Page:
Question about english grammar???
hello everyone! I had been surfing the web, when i came across this site, which is all about english grammar. Upon visiting this web page a very big doubt arouse in my mind.....My question is which of this sentances is the right one ? "she could of had anything that she wants " or " she could have had anything that she wants" ??
I've used the second sentance quite often; so i wonder whether i have been making mistakes, as english isn't my first language i always come across lot of doubts. Thank you!
If you want to check out the web site on which i found this article about english grammar. Just Click on the link below
http://www3.telus.net/linguisticsissues/commonerro... Don't worry it's virus free
- teresathegreatLv 71 decade agoFavorite Answer
"Could have" is correct; "Could of" is never correct.
"Could of" is a common mistake - the contraction of "could have" is "could've", which sounds very close to "could of." So many people confuse the correct spelling/grammar.
- AureenLv 51 decade ago
"She could have had anything that she wants" is correct. The other phrase using "of" is a common mistake some people make.
This is because the contraction "could`ve" is often used in the place of "could have". Therefore the phrase many say is "She could`ve had anything that she wants." If you say this out loud, you will understand why some people make the mistake of using "of" -- it sounds very similar to "´ve".
- D BLv 61 decade ago
I could have had
is the correct version
the other is a sloppy corruption
over the years people shortened the correct version to 'could uve' when speaking then corrupted that again to could of
ususally used by people who generally do not speak standard/correct English
- 1 decade ago
The second sentence is proper english. The first one is just using a preposition instead of a verb which is kinda lazy english.
- How do you think about the answers? You can sign in to vote the answer.
- ProfuyLv 71 decade ago
Don't worry. You were using the correct one.
She could have had ...
She could of had ... makes no sense, except that the pronunciation is exactly the same as in the sentence above.
If you were to transcribe these sentences in phonetics symbols (IPA) they would be the same.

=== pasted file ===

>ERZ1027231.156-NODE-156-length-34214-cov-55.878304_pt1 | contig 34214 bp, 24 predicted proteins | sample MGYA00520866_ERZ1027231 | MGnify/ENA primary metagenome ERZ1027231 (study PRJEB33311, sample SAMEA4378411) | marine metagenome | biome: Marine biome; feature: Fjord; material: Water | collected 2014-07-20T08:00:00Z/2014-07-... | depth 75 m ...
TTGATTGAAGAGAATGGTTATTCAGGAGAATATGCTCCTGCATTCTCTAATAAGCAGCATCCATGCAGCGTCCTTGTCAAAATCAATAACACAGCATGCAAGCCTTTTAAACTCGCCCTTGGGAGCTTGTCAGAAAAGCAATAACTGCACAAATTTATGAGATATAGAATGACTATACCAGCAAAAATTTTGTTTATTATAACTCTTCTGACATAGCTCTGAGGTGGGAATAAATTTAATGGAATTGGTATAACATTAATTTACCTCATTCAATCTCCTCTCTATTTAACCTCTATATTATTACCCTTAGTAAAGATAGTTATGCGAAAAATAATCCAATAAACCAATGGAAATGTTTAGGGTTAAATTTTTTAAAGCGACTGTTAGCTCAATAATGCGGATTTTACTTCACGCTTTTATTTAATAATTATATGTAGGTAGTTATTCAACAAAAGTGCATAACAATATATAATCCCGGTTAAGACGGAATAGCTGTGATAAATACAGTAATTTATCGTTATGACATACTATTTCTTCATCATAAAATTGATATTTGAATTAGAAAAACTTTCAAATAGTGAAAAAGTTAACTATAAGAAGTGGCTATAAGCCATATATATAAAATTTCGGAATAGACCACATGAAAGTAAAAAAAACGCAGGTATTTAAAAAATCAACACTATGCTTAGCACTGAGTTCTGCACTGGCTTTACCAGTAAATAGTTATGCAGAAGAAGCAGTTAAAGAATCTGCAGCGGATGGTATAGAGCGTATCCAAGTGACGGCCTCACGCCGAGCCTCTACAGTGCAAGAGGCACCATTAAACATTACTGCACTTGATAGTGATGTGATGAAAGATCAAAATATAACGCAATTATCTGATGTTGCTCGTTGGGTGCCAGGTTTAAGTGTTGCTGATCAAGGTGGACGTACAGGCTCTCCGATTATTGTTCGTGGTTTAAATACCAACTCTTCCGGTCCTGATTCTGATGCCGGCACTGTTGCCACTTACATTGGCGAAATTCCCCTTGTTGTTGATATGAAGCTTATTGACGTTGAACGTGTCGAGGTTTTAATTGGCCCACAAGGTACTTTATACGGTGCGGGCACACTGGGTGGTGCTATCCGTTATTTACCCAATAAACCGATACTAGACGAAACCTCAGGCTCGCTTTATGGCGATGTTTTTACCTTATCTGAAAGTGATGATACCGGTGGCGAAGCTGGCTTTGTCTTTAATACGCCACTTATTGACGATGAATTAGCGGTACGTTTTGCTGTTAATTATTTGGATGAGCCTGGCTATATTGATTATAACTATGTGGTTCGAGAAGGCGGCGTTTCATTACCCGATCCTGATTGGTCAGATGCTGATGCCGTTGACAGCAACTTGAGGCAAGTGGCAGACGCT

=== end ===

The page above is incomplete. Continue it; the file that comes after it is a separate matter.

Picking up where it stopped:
/ ʃɪ kəd əv 'hæd / for both.
- Cosimo )O(Lv 71 decade ago
In fact, both of the sentences you quoted are wrong.
The first is completely unacceptable, as many users have correctly told you in no uncertain terms.
The second is merely incorrect, as the tenses in the two clauses do not follow the rules of tense agreement in English. After the past conditional in the main clause, "She could have had", the past tense is required in the subordinate clause - "she wanted". The present tense is not correct:
"She could have had anything she wanted."
(past conditional + past indicative)
"She could have anything she wants."
(conditional + present indicative)
- Anonymous1 decade ago
Actually, if you look at the site carefully, you will see that the caption should be the one under the example. So the first onen (i.e. 'of had...) is incorrect, while the second is correct.
- 1 decade ago
The sentence 'she could have had anything she wanted' is the correct one. You were probably confused by the sound of 'could've,' a common contraction between the words 'could' and 'have.'
- Anonymous1 decade ago
It's "could have had" there is no such thing as the first one. it's poorly spoken English that has been written down at some point by some fool who never paid attention in class.
- John PLv 74 years ago
Never, ever, "could of", nor "would of" nor any verb form directly with "of"! That is a misinterpretation of "could have" (could've) in the way that some people speak. No sane analysis of "could of" makes sense - it is always "could have".
You may indeed hear "could of" from some people, but you will never be wrong in avoiding "could of" in speech or in writing.